BP Refinery (Westernport) Pty Ltd v Hastings Shire Council (1977) 180 CLR 266;

Codelfa Construction Pty Ltd v State Rail Authority (NSW) (1982) 149 CLR 337;

Burger King Corporation v Hungry Jack's Pty Ltd (2001) 69 NSWLR 558;

Toll (FGCT) Pty Ltd v Alphapharm Pty Ltd (2004) 219 CLR 165;

Alcan (NT) Alumina Pty Ltd v Commissioner of Territory Revenue (2009) 239 CLR 27;

Electricity Generation Corporation v Woodside Energy Ltd (2014) 251 CLR 640; and

Mount Bruce Mining Pty Ltd v Wright Prospecting Pty Ltd (2015) 256 CLR 104.

If you are outside the appeal  period you must apply for an extension of time to file a leave to appeal application. All applications for an extension of time must be made using form 64B and must include a supporting affidavit and written submissions.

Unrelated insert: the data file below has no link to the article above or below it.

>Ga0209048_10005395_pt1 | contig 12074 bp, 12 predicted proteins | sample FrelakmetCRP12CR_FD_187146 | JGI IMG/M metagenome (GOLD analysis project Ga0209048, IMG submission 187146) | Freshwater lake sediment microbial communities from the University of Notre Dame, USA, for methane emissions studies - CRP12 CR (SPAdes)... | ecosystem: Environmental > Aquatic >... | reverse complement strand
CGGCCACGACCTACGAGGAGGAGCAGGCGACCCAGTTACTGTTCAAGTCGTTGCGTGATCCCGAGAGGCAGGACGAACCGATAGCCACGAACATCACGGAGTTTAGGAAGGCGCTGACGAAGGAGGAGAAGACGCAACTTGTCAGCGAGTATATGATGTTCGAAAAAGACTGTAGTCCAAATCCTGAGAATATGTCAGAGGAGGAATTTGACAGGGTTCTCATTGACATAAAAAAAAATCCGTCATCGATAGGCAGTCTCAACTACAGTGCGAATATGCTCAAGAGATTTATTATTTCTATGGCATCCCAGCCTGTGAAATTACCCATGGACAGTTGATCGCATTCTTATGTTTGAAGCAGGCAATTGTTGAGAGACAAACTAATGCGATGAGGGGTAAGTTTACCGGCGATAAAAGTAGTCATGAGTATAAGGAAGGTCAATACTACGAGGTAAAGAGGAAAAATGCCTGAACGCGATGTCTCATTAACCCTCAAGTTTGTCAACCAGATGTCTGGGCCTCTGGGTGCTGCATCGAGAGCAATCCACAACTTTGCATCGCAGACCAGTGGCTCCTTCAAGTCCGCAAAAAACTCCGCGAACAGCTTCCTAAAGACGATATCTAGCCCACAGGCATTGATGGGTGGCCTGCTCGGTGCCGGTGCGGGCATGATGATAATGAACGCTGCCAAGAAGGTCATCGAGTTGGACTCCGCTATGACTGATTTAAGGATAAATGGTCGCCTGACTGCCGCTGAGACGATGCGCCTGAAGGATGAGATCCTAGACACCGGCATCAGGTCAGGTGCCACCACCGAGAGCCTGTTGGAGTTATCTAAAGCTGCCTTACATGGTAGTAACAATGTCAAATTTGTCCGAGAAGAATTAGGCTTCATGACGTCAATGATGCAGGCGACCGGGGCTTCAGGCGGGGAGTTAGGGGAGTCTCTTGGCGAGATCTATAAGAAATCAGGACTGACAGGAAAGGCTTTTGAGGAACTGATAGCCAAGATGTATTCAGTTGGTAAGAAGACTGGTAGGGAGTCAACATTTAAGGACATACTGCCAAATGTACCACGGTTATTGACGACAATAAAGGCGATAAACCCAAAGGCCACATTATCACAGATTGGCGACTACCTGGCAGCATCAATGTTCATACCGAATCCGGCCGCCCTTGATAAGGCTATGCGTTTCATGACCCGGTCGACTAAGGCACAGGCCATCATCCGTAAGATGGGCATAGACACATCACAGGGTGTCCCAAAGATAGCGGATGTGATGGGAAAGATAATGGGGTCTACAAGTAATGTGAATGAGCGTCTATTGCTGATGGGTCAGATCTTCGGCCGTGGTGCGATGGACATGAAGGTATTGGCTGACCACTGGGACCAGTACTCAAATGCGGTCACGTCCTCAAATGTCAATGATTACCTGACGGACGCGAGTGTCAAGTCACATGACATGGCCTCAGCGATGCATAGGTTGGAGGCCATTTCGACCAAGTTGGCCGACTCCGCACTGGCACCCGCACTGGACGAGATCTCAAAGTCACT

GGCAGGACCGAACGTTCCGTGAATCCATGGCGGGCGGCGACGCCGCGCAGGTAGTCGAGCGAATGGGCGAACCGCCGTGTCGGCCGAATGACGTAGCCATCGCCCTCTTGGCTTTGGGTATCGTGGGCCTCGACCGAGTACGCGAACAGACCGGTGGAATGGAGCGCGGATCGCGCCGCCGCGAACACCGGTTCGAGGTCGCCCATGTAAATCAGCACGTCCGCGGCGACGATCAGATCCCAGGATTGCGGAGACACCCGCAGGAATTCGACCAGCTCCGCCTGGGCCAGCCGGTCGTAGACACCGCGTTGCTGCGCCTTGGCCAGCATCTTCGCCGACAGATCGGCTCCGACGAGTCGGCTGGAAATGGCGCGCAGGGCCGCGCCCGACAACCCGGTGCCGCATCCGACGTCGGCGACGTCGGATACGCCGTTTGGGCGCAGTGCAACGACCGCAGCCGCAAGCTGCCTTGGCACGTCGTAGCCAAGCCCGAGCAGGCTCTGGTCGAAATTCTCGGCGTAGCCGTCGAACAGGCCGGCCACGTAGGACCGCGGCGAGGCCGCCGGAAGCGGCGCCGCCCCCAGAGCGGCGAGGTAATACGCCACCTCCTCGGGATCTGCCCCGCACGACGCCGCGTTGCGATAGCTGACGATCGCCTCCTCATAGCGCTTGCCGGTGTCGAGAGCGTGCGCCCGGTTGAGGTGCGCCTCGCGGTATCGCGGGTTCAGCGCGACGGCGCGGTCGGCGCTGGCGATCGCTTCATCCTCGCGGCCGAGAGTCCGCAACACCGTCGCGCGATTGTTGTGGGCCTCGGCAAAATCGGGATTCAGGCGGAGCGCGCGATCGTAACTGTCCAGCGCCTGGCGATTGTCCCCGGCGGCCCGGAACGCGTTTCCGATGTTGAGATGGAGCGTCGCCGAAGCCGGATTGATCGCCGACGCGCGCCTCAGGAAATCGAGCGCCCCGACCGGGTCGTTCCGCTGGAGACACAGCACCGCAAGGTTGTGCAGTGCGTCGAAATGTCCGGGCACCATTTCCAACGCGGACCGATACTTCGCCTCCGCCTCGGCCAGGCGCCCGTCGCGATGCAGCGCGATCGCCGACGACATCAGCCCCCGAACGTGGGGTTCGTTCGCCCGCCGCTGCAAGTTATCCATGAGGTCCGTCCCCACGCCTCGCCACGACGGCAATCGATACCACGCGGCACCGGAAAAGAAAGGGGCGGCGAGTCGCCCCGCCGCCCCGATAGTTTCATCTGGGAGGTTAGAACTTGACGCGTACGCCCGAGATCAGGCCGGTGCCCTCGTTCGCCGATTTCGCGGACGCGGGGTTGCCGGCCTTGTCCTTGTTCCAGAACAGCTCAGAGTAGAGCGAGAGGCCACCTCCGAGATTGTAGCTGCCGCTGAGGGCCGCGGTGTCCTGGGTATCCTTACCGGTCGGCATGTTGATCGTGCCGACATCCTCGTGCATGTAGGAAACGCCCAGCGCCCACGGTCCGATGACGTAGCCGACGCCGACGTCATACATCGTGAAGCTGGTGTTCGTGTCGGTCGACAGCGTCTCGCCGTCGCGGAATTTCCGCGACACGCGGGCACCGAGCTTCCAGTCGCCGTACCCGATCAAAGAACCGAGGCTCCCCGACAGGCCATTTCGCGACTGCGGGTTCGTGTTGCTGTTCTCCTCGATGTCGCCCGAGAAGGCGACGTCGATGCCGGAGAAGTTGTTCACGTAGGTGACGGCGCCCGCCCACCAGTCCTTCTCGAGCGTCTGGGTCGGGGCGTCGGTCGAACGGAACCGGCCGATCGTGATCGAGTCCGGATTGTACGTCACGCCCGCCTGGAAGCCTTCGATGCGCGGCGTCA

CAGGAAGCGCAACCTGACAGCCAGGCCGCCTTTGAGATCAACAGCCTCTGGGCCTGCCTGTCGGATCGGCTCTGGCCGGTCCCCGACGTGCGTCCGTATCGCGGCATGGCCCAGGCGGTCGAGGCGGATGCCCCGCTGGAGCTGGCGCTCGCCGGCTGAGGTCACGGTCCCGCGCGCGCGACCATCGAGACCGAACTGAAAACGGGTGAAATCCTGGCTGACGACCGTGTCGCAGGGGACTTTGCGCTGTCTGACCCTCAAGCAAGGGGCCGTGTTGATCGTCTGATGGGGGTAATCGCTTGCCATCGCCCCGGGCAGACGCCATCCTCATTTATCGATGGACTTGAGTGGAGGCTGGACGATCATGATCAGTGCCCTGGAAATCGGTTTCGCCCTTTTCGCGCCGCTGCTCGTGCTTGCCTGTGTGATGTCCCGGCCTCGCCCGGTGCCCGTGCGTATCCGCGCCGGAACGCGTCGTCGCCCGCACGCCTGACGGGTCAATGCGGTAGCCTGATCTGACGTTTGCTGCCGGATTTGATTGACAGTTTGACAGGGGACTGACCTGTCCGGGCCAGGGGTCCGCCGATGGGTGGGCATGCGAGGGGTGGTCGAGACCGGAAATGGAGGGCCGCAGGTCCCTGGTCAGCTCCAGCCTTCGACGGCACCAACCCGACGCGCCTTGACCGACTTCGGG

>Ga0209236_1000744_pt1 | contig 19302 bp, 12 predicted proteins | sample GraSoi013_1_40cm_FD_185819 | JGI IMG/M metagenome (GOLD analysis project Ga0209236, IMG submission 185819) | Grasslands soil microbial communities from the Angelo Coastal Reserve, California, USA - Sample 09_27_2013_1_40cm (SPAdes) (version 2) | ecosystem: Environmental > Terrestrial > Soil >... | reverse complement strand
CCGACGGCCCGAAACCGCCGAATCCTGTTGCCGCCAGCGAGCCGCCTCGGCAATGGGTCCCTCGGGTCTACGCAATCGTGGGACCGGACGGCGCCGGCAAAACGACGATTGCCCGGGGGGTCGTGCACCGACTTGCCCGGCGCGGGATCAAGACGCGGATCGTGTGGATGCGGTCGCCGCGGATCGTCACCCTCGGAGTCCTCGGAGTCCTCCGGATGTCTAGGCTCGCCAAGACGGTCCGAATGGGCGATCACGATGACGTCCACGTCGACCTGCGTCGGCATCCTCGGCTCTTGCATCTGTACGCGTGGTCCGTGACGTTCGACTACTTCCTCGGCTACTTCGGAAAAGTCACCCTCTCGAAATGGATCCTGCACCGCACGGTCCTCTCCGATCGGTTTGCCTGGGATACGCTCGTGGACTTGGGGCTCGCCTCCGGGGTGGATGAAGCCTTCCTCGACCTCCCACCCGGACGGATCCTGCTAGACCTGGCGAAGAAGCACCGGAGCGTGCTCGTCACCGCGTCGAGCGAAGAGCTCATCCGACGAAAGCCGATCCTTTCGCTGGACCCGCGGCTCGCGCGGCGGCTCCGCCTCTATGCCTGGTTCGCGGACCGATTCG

Filing an application for leave to appeal does not automatically provide a stay of the lower court's order. If you wish to make an application to stay the lower court's order, this again must be made in a separate application using form 64B with a supporting affidavit and submissions.

Both a stay and an extension of time application attract a separate application fee.

These applications must be included with the full application for leave package of documents listed above, particularly if the applicant is seeking urgent or expedited consideration of a stay application.

The provisions regarding applications other than for leave are set out in Practice Note SC CA 3 Civil Appeals (First Revision) and Order 64 of the Supreme Court (General Civil Procedure) Rule 2015.